When the head of the upper arm bone—the humeral head—is forced out of the shoulder socket as the result of a sudden injury (or from overuse, as well), the resulting situation is one of shoulder instability.
This instability can cause dislocation of varying degrees. In a partial shoulder dislocation (subluxation), the ball of the upper arm bone comes only partially out of the socket. In a complete dislocation, the ball has come all the way out.
In either kind of dislocation, the shoulder’s muscles and connective tissues (tendons, ligaments) can either loosen or even tear. This can then lead to easier and more frequent dislocation in the future – along with unsteadiness, pain, and, after enough time lapses, arthritis.
For a dislocated shoulder, the initial step is to maneuver the arm bone back into place. It is best to have a trained medical specialist do this to make sure the bone is correctly and securely back into the shoulder socket. Following this, the odds are pretty decent a sling will be needed for at least a couple of weeks (while the injury heals).
If shoulder dislocations become a recurrent problem, surgical intervention might be recommended to address the issue.
Tendon Inflammation and Tears
Overuse injuries from repetitive tasks are a leading cause for shoulder pain. In these cases, the pain is actually the result of either tendonitis (tendon inflammation) or bursitis (bursa inflammation).
A tendon is a connective tissue connecting muscle to bone. The best example of this is actually found down in the lower leg – the Achilles tendon (which connects the calf muscle to the heel bone).
A bursa is a small, fluid-filled sac that acts as a natural cushion and typically is located between tendons and bones. Bursae reduce friction, which allows the tendons and bones to glide more easily, especially in joints throughout the body – including shoulder joints.
Sometimes, bursa inflammation enables tendons to scrape against bone, and this results in either weakness or tearing of the respective tendons. Tendons scraping against bone is called impingement, which is important to know when we talk about shoulder pain.
There are two general types of tendonitis:
Acute. This form is the result of excessive force placed on a tendon, such as when an athlete throws a ball very hard.
Chronic. This form develops over time and can be attributed to factors like repetitive wear and tear (due to aging) or degenerative diseases like arthritis.
Within the shoulder, the most commonly affected tendons are the four rotator cuff tendons, along with one of the biceps tendons. There are four small muscles—along with their respective tendons—that make up the rotator cuff. This important anatomical feature covers the head of the humerus bone (so as to keep it in the shoulder socket). Unfortunately, it is also often the source of injury.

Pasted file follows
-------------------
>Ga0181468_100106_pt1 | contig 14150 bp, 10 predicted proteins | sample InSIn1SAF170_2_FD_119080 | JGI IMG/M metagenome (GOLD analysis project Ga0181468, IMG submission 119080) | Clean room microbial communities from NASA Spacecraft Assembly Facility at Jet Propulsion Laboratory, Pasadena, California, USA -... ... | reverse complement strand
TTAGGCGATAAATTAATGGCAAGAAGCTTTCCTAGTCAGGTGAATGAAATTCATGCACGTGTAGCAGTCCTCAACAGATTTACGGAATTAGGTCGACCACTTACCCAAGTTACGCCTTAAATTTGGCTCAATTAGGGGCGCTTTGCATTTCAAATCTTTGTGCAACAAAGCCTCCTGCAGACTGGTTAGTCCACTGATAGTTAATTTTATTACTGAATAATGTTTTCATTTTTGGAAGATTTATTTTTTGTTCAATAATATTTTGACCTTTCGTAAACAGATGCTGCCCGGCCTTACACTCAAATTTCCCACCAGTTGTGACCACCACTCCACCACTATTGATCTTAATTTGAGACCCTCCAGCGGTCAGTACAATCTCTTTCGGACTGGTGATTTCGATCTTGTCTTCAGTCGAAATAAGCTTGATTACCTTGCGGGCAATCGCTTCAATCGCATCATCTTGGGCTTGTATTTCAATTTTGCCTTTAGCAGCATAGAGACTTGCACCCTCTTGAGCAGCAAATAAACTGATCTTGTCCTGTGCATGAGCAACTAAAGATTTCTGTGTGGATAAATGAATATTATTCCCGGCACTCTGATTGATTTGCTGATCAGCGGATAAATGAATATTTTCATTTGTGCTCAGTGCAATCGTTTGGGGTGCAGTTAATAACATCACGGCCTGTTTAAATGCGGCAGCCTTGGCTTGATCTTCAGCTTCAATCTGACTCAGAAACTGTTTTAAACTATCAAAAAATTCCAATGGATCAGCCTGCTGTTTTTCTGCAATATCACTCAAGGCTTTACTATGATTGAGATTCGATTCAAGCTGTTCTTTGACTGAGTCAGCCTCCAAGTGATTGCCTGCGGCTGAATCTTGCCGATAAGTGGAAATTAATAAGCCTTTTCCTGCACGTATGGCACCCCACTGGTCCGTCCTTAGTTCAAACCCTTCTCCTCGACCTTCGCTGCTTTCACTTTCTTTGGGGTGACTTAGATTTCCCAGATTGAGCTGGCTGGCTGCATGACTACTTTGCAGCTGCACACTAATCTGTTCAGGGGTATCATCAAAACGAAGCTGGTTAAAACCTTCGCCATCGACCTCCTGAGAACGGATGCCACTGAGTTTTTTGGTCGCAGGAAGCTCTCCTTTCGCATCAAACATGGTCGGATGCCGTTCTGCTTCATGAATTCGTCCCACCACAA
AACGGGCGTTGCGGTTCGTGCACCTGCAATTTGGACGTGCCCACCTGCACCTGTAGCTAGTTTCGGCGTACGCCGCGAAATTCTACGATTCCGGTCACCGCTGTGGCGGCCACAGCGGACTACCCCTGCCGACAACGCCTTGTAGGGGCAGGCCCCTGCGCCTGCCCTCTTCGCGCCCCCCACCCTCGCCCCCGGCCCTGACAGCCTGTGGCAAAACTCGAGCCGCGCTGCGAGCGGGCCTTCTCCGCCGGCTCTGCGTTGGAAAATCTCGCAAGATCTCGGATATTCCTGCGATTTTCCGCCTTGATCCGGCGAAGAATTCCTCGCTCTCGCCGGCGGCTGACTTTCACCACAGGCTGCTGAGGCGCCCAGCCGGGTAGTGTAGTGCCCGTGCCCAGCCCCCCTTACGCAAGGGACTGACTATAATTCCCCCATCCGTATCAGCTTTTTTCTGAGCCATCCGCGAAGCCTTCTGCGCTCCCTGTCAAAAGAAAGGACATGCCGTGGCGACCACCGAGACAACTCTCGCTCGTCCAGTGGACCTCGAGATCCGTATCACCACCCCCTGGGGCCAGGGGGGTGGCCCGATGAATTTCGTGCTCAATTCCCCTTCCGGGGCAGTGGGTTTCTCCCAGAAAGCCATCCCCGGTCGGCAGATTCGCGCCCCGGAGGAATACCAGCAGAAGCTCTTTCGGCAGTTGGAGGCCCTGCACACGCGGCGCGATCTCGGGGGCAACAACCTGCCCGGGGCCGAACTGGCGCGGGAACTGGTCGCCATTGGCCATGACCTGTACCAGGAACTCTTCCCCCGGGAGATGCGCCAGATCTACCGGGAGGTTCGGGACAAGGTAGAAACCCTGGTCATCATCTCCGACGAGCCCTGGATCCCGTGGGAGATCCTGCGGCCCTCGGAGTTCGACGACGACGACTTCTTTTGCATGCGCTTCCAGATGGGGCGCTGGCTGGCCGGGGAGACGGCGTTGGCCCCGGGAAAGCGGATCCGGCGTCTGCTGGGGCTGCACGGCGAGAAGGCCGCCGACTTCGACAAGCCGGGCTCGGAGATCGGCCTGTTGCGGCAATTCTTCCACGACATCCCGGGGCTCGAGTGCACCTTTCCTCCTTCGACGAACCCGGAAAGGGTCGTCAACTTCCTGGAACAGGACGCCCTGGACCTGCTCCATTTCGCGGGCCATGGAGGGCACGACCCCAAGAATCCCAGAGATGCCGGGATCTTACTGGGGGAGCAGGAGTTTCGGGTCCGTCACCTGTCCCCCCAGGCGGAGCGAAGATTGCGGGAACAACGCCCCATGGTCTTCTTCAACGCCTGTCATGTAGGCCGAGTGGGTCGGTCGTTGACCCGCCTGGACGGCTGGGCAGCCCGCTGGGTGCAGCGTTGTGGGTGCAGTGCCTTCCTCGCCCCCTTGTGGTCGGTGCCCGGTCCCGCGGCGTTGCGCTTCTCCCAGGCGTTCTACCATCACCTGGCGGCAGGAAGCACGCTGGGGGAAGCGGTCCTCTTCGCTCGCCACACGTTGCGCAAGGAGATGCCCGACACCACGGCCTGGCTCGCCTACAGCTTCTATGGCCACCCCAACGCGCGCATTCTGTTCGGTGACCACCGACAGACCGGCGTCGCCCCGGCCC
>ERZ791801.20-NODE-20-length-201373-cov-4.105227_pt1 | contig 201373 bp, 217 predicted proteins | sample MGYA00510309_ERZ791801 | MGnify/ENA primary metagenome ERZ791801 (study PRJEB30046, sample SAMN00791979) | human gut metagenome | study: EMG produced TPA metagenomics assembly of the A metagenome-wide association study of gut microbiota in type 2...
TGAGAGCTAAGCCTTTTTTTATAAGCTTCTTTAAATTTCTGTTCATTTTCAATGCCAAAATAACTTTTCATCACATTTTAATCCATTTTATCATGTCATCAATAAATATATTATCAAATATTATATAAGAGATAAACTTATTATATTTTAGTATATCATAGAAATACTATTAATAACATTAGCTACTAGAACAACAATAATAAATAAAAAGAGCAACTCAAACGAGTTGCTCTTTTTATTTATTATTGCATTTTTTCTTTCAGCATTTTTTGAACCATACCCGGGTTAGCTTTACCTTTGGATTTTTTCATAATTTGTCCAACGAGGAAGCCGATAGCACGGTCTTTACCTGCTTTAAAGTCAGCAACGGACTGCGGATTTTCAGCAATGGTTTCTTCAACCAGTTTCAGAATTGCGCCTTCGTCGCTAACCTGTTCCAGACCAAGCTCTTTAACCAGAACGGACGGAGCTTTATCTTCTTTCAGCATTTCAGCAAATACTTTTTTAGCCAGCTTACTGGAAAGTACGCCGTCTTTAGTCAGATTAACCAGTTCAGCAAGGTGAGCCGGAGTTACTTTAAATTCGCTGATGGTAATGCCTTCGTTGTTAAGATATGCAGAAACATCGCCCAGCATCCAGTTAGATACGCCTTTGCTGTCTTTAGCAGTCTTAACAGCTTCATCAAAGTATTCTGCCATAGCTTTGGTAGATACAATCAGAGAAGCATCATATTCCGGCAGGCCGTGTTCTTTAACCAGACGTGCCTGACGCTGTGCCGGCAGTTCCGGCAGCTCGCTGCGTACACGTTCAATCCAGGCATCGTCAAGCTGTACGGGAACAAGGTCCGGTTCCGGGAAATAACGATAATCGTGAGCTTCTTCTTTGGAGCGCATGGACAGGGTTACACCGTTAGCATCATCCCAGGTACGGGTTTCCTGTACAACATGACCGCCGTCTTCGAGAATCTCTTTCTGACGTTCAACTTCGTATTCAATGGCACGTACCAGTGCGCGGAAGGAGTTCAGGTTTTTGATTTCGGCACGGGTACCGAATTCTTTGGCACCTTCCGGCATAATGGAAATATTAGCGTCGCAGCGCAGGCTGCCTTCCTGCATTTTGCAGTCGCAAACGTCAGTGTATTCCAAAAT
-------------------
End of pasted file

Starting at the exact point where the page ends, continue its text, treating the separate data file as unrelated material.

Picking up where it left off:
When the tendons of the rotator cuff are inflamed, there is simply less space for tissues (other tendons, muscles) to move within the joint.
The result of pressure on soft tissues from the top of the shoulder blade (acromion) is shoulder impingement. This happens when the arm is lifted away from the body. In this movement, the acromion impinges the rotator cuff tendons and respective bursae – thereby causing tendonitis or bursitis (which, in turn, results in pain and limited mobility).
Acute injuries and degenerative changes in tendons (on account of advanced aging, natural “wear and tear,” or other sources) can lead to splitting or tearing.
Tendon tears can either be partial or complete (wherein there is total separation of the tendon’s normal attachment to bone).
The most common injuries contributing to torn shoulder tendons are rotator cuff and biceps injuries.
Excessive shoulder use can contribute to swelling and inflammation of the bursa located between the acromion and rotator cuff – a condition known as subacromial bursitis.
Bursitis frequently develops in conjunction with rotator cuff tendonitis. Essentially, a problem with any of the many shoulder tissues can affect other, surrounding tissues as well. These issues can be difficult enough on their own, but when they are combined, it can make daily activities like getting dressed or even brushing your hair rather difficult.
To treat bursitis (and tendonitis), we will recommend resting the injured shoulder and discuss specific positions and activities to be avoided during the recovery process. Depending on the severity of the injury—along with other factors—we may prescribe a cortisone injection and physical therapy program. The cortisone is useful in reducing pain and inflammation, while physical therapy can help to improve mobility and range of motion.
Orthopedic Care for Shoulder Pain
If you have developed shoulder pain that is frequent and disrupting your normal, daily activities—and home care for your injury isn’t helping—it’s time to come see our team here at McDowell Orthopedics & Podiatry Group.
We specialize in treating orthopedic injuries of all kinds, including shoulder conditions and pain. Don’t let painful symptoms disrupt your life any more – instead, contact our Carmichael practice and request your appointment with an orthopedic specialist.
Call us today at (916) 961-3434 to schedule an appointment or take a moment right now and connect with us online.